Welcome to The Pauley Principle!

The Pauli Principle, named for Wolfgang Pauli, deals with atoms and electron-sharing that results in new, stronger bonds. Think 2 parts hydrogen and 1 part oxygen, a shared delectable (!) electron and VOILA! Water!

Similarly, when you prepare whole food to share with family and friends, especially foods you've grown, something amazing happens. Meals become tastier and healthier. Your soul, not just your stomach, becomes fulfilled. You live life more abundantly as a result. During a shared meal, the bonds that people create grow stronger and become something new: GREATER than the sum of the parts! I give you The Pauley Principle.

Wednesday, March 28, 2012

New Leaves on the Asparagus? Really?

Chris doesn't like asparagus much. He helped me prepare the soil several years ago, and he even helped plant it, but as far as harvesting, cooking or eating asparagus, uh, not so much. So when he said he saw new asparagus leaves coming up recently, I said, "Really?"

Top to bottom: buckeye tree, wild violet, potted strawberries.
Maybe what he saw was mint.

Or maybe he was talking about the new buckeye trees that had sprouted under the old buckeye tree. Hey! We ARE in Ohio!

Maybe he was talking about violets.

Maybe what he was talking about was the strawberry patch. It had cycled out, and I managed to save four little plants. We have 250 new plants to get into the ground SOON.

But I'm pretty sure what he thought was asparagus was something else entirely. It's not that they don't have leaves. They actually produce beautiful lacy fronds, but that's later on when the little shoots have matured and begin to form their seeds.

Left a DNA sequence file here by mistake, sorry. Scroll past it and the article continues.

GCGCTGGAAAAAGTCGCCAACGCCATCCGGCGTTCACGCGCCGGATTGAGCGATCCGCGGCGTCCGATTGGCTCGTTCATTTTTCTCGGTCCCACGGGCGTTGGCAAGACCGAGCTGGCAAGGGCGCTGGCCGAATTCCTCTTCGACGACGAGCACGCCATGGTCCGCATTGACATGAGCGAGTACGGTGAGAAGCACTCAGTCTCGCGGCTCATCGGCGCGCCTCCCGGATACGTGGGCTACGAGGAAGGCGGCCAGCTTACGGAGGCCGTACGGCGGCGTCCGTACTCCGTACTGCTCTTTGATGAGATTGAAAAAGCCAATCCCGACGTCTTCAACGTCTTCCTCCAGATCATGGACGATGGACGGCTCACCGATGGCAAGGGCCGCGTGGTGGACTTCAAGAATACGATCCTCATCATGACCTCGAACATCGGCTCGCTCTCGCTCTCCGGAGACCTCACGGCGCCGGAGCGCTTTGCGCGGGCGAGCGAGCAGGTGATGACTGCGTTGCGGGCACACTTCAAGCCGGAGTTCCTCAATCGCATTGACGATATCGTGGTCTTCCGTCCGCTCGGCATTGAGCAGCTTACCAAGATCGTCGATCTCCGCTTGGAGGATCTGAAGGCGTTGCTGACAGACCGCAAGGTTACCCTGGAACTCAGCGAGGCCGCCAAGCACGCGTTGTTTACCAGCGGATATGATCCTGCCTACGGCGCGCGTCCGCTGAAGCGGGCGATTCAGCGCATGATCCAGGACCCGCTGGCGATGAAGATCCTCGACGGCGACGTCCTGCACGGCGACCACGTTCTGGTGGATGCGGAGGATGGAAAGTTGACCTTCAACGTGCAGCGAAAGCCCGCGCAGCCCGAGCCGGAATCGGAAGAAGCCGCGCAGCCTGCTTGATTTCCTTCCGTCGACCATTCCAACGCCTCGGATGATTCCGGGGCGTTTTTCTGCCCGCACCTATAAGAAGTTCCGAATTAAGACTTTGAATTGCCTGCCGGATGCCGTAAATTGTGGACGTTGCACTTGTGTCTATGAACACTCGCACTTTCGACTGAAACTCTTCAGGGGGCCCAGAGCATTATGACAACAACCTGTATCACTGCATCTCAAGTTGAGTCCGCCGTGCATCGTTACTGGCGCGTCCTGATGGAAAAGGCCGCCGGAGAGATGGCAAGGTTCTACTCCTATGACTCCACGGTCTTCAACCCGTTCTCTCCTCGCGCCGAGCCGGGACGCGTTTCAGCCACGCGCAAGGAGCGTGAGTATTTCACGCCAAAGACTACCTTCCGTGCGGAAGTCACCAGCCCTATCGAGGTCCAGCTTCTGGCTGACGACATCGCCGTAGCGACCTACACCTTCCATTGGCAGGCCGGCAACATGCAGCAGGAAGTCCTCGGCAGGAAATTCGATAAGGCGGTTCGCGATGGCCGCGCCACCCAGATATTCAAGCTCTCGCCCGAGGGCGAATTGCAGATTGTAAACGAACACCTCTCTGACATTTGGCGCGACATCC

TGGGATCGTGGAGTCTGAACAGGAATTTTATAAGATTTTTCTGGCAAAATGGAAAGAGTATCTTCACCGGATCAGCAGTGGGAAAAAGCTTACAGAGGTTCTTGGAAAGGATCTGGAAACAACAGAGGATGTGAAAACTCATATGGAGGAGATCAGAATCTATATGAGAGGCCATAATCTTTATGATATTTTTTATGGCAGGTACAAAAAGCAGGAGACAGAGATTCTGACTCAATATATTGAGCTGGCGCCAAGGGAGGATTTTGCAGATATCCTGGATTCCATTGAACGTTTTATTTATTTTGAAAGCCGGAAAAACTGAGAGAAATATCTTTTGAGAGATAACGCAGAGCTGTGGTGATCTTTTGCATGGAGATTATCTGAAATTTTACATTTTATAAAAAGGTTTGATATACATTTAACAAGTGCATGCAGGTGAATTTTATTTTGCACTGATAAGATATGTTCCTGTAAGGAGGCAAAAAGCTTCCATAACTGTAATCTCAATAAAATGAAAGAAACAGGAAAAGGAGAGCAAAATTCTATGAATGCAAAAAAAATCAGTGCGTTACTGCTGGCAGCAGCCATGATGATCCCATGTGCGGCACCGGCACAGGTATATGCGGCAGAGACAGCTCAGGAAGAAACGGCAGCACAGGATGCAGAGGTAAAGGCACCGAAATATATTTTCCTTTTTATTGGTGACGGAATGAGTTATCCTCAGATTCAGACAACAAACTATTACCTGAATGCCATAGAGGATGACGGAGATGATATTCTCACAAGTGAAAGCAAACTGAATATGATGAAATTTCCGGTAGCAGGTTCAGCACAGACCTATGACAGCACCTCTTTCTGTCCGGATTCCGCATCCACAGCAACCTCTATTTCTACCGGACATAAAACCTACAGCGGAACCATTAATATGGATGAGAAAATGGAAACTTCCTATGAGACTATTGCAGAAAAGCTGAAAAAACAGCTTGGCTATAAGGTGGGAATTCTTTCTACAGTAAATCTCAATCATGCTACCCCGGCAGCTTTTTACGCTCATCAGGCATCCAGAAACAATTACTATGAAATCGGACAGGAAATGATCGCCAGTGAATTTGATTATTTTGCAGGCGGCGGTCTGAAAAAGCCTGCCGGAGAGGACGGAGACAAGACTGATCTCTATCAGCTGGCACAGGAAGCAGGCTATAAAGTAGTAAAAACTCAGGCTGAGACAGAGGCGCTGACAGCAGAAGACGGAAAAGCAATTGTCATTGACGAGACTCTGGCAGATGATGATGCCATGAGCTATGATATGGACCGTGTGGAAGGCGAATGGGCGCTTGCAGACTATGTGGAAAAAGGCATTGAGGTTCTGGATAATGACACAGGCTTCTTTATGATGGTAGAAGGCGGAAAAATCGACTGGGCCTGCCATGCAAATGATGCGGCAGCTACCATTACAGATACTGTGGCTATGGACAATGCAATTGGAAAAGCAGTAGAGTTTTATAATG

Our patch had the remains of OLD leaves. In the "before" shot, you see the dead silvery fronds, remnants from last year's asparagus patch. I had broken my leg and just let the patch go after we had eaten or shared most of the asparagus. So today, feeling guilty for leaving the mess and now all healed up from breaking my leg, I pulled out the old fronds, four wheelbarrow loads of old  fronds! I left the grass as you can tell from the "after" shot.  It's good cover against frost and I want my asparagus to be "uncertified organic". Before long, there will be lots of new shoots, but no leaves except the young plants that I won't pick because their root system is in its first year.

Look closely at the photo above, left of center. The little 2" asparagus shoot sticks up its head toward the sun. I found it and a few others today while I cleaned out the asparagus patch, curious about asparagus "leaves". (No leaves. Not yet anyway.)

So I'll just sit here and sip on my sweet tea for a moment
while I contemplate what that man of mine might have seen. I'll just be happy in the knowledge that, whatever he saw,  it's another little reminder that spring has fully sprung! 
sweet tea with fresh mint


  1. We would really like to start some asparagus this year. Just started a search for freezers so we can eat everything we grow through the winter. Too much bad stuff in the food at the grocery stores.

    1. Lori, I do agree! It's getting harder and harder to eat really safely. That said, you wouldn't believe how many freezers we have. We're not "survivalists" but we have several people who count on us for good food.

  2. We darn, I thought you were going to tell us. Now we must ponder also.

    1. Michaele, it's a common weed, I believe. I just found out a little while ago what he was looking at. I haven't looked it up yet. He still thinks it's an asparagus leaf, and I'm laughing so hard (inside)! I think I'll save its identity for April Fool's Day, if he doesn't read this post first. By then, I'll know what it is.

  3. The weed is Birdsfoot Trefoil, a pretty little plant that looks great in wild terrarium plantings, such as ones I used to do with my Girl Scouts out of 2-liter plastic bottles. Later, it grows delicate yellow leaves. I put the link to the OSU Weed Guide description in the right sidebar.

    1. Photograph only, not description. Their weed guide is exceptional though!